Race

Infantile hypertrophic pyloric stenosis is more common in whites than Hispanics, blacks, or Asians. The incidence is 2.4 per 1000 live births in whites, 1.8 in Hispanics, 0.7 in blacks, and 0.6 in Asians. It is also less common amongst children of mixed race parents.

Sex

Infantile hypertrophic pyloric stenosis has a male-to-female predominance of 4:1, with 30% of patients with infantile hypertrophic pyloric stenosis being first-born males.

Age

The usual age of presentation is approximately 3 weeks of life (1-18 wk). Approximately 95% of infantile hypertrophic pyloric stenosis cases are diagnosed in those aged 3-12 weeks. Infantile hypertrophic pyloric stenosis is rare in premature infants. In addition, premature infants have a delayed diagnosis secondary to low birth weight and atypical presentation.

Previous
 
 
Contributor Information and Disclosures
Author

Jagvir Singh, MD Director, Division of Pediatric Emergency Medicine, Lutheran General Hospital of Park Ridge

Jagvir Singh, MD is a member of the following medical societies: American Academy of Pediatrics

Disclosure: Nothing to disclose.

Coauthor(s)

Richard H Sinert, DO Professor of Emergency Medicine, Clinical Assistant Professor of Medicine, Research Director, State University of New York College of Medicine; Consulting Staff, Vice-Chair in Charge of Research, Department of Emergency Medicine, Kings County Hospital Center

Richard H Sinert, DO is a member of the following medical societies: American College of Physicians, Society for Academic Emergency Medicine

Disclosure: Nothing to disclose.

Specialty Editor Board

Mary L Windle, PharmD Adjunct Associate Professor, University of Nebraska Medical Center College of Pharmacy; Editor-in-Chief, Medscape Drug Reference

Disclosure: Nothing to disclose.

Grace M Young, MD Associate Professor, Department of Pediatrics, University of Maryland Medical Center

Grace M Young, MD is a member of the following medical societies: American Academy of Pediatrics, American College of Emergency Physicians

Disclosure: Nothing to disclose.

Chief Editor

Kirsten A Bechtel, MD Associate Professor of Pediatrics, Section of Pediatric Emergency Medicine, Yale University School of Medicine; Co-Director, Injury Free Coalition for Kids, Yale-New Haven Children's Hospital

Kirsten A Bechtel, MD is a member of the following medical societies: American Academy of Pediatrics

Disclosure: Nothing to disclose.

Additional Contributors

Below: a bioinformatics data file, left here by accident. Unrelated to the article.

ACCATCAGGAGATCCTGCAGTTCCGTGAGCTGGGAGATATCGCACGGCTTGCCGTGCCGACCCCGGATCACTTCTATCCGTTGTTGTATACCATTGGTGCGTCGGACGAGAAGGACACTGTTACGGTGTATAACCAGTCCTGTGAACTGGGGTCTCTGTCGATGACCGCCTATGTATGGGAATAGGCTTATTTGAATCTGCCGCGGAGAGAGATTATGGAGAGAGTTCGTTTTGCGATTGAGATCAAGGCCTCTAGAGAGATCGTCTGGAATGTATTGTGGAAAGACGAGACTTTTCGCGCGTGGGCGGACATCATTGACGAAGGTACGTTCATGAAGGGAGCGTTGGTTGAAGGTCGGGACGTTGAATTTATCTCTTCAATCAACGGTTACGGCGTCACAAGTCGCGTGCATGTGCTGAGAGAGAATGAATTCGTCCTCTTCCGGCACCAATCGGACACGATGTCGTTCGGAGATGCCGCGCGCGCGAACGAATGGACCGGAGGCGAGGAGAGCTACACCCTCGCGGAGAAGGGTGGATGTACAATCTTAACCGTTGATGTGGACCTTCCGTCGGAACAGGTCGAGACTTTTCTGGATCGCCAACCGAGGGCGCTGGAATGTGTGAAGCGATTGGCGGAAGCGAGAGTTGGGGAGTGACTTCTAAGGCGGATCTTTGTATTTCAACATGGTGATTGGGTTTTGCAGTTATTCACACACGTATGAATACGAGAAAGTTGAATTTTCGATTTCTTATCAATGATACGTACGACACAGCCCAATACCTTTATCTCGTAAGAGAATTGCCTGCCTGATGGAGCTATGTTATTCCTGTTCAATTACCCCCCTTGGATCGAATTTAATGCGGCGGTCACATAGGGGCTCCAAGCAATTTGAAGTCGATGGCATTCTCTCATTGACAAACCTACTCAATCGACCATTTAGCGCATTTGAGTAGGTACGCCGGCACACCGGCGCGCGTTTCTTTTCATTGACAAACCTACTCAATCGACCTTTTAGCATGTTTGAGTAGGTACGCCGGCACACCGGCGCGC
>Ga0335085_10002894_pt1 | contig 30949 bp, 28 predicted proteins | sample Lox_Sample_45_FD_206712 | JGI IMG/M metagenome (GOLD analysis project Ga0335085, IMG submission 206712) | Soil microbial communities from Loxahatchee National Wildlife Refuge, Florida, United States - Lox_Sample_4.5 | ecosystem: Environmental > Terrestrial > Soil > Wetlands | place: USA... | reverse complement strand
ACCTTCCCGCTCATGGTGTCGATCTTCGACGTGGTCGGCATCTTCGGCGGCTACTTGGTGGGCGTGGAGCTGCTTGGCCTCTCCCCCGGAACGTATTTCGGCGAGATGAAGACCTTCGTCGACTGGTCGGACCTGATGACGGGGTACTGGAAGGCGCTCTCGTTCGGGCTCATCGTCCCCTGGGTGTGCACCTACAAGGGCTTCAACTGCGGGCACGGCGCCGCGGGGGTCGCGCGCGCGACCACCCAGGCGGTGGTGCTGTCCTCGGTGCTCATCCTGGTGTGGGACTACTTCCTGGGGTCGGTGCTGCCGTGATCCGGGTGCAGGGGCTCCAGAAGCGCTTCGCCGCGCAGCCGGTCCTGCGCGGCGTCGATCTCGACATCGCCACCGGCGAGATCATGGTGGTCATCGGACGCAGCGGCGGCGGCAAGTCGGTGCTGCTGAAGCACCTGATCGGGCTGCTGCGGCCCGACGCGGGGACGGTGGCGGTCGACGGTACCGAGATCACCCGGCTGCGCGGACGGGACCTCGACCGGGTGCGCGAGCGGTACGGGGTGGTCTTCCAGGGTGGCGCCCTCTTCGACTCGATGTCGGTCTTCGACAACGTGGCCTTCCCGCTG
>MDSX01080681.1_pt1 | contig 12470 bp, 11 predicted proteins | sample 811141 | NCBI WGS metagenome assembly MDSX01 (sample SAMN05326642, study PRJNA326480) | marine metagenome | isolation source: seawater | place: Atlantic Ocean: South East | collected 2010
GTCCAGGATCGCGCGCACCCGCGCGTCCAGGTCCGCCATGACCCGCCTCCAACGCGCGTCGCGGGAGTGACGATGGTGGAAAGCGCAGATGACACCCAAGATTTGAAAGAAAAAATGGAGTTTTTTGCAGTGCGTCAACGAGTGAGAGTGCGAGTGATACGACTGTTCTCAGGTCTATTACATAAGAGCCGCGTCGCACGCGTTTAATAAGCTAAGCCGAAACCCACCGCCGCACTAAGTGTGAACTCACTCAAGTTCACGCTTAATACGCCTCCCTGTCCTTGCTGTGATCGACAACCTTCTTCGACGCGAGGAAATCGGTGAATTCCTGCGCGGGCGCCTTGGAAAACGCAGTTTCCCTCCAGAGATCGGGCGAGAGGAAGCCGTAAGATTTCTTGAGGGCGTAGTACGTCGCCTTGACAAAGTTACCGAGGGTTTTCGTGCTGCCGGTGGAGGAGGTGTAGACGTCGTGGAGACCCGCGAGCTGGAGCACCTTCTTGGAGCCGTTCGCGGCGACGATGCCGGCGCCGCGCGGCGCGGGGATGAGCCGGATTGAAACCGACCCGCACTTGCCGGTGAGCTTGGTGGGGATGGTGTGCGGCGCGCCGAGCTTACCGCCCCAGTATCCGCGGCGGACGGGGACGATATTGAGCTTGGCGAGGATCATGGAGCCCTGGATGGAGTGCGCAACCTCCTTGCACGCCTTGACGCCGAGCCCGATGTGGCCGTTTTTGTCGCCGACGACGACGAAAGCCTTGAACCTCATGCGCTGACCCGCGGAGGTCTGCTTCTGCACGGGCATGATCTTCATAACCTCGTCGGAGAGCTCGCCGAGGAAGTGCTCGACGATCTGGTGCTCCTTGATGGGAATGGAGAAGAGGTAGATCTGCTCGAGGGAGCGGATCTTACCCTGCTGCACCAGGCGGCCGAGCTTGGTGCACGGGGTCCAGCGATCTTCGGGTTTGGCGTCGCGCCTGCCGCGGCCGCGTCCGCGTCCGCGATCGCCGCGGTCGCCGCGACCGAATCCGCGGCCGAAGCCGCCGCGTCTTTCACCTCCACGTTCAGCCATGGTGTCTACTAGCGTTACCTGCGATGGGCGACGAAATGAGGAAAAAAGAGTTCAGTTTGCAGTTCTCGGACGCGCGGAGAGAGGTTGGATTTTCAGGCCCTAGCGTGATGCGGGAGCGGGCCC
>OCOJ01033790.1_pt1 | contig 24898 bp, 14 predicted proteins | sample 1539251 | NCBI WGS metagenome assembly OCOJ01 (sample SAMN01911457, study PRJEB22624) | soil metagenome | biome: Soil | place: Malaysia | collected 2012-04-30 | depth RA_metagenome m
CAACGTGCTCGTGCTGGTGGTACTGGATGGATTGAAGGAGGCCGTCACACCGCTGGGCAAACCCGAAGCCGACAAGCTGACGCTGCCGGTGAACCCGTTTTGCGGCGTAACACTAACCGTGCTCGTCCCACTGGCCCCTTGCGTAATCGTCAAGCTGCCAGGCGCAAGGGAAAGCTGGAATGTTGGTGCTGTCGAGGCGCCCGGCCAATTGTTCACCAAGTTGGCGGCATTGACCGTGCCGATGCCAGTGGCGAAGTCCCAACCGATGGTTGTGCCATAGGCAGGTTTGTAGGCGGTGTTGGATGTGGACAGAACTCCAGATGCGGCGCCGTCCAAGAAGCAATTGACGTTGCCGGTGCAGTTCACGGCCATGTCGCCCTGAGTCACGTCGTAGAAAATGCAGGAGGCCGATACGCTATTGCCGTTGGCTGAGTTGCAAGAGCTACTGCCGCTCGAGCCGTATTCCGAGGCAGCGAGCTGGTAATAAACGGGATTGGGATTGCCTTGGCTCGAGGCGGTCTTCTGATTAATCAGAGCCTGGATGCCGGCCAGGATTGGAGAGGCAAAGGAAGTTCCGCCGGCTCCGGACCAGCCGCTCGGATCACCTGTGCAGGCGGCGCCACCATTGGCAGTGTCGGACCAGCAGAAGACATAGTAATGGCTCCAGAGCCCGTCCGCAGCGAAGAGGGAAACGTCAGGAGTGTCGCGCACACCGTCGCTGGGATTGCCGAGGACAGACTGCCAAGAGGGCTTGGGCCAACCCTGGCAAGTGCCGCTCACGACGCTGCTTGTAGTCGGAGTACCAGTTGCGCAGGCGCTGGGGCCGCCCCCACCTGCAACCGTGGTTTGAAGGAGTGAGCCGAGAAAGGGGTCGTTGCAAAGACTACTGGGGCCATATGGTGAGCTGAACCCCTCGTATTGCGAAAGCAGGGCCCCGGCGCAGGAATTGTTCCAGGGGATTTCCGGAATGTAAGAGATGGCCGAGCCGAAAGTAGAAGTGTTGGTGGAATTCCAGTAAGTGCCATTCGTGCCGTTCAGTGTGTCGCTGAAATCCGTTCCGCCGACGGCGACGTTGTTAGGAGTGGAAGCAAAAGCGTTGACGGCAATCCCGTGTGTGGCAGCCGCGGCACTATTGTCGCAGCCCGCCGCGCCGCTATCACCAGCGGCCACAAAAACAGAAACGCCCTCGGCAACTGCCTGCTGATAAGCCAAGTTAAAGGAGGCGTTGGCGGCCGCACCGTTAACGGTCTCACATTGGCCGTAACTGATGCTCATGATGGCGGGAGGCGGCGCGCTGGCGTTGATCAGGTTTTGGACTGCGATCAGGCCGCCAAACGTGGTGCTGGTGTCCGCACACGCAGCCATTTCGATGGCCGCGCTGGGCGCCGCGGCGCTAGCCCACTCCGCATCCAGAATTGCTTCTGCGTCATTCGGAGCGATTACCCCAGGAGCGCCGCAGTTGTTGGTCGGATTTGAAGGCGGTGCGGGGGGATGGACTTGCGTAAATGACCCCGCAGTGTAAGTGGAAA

Garry Wilkes, MBBS, FACEM Director of Clinical Training (Simulation), Fiona Stanley Hospital; Clinical Associate Professor, University of Western Australia; Adjunct Associate Professor, Edith Cowan University, Western Australia

Disclosure: Nothing to disclose.

Acknowledgements

Dara A Kass, MD Clinical Assistant Instructor, Department of Emergency Medicine, State University of New York Downstate Medical Center, Kings County Hospital

Dara A Kass, MD is a member of the following medical societies: American College of Emergency Physicians, Emergency Medicine Residents Association, and Society for Academic Emergency Medicine

Disclosure: Nothing to disclose.

References
  1. Pandya S, Heiss K. Pyloric stenosis in pediatric surgery: an evidence-based review. Surg Clin North Am. 2012 Jun. 92(3):527-39, vii-viii. [Medline].

  2. Panteli C. New insights into the pathogenesis of infantile pyloric stenosis. Pediatr Surg Int. 2009 Sep 16. [Medline].

  3. McAteer JP, Ledbetter DJ, Goldin AB. Role of bottle feeding in the etiology of hypertrophic pyloric stenosis. JAMA Pediatr. 2013 Dec. 167(12):1143-9. [Medline].

  4. Lund M, Pasternak B, Davidsen RB, Feenstra B, Krogh C, Diaz LJ, et al. Use of macrolides in mother and child and risk of infantile hypertrophic pyloric stenosis: nationwide cohort study. BMJ. 2014 Mar 11. 348:g1908. [Medline]. [Full Text].

  5. Eberly MD, Eide MB, Thompson JL, Nylund CM. Azithromycin in early infancy and pyloric stenosis. Pediatrics. 2015 Mar. 135 (3):483-8. [Medline].

  6. Barclay L. Azithromycin Linked to Pyloric Stenosis Risk in Young Infants. Medscape Medical News. Available at http://www.medscape.com/viewarticle/839845. February 16, 2015; Accessed: July 28, 2015.

  7. Feenstra B, Geller F, Carstensen L, Romitti PA, Körberg IB, Bedell B, et al. Plasma lipids, genetic variants near APOA1, and the risk of infantile hypertrophic pyloric stenosis. JAMA. 2013 Aug 21. 310(7):714-21. [Medline]. [Full Text].

  8. Rogers IM. The true cause of pyloric stenosis is hyperacidity. Acta Paediatr. 2006 Feb. 95(2):132-6. [Medline].

  9. Krogh C, Fischer TK, Skotte L, Biggar RJ, Oyen N, Skytthe A. Familial aggregation and heritability of pyloric stenosis. JAMA. 2010 Jun 16. 303(23):2393-9. [Medline].

  10. [Guideline] Cincinnati Children's Hospital Medical Center. Evidence based clinical practice guideline for hypertrophic pyloric stenosis. Cincinnati (OH): Cincinnati Children's Hospital Medical Center; 2007 Nov 14. [Full Text].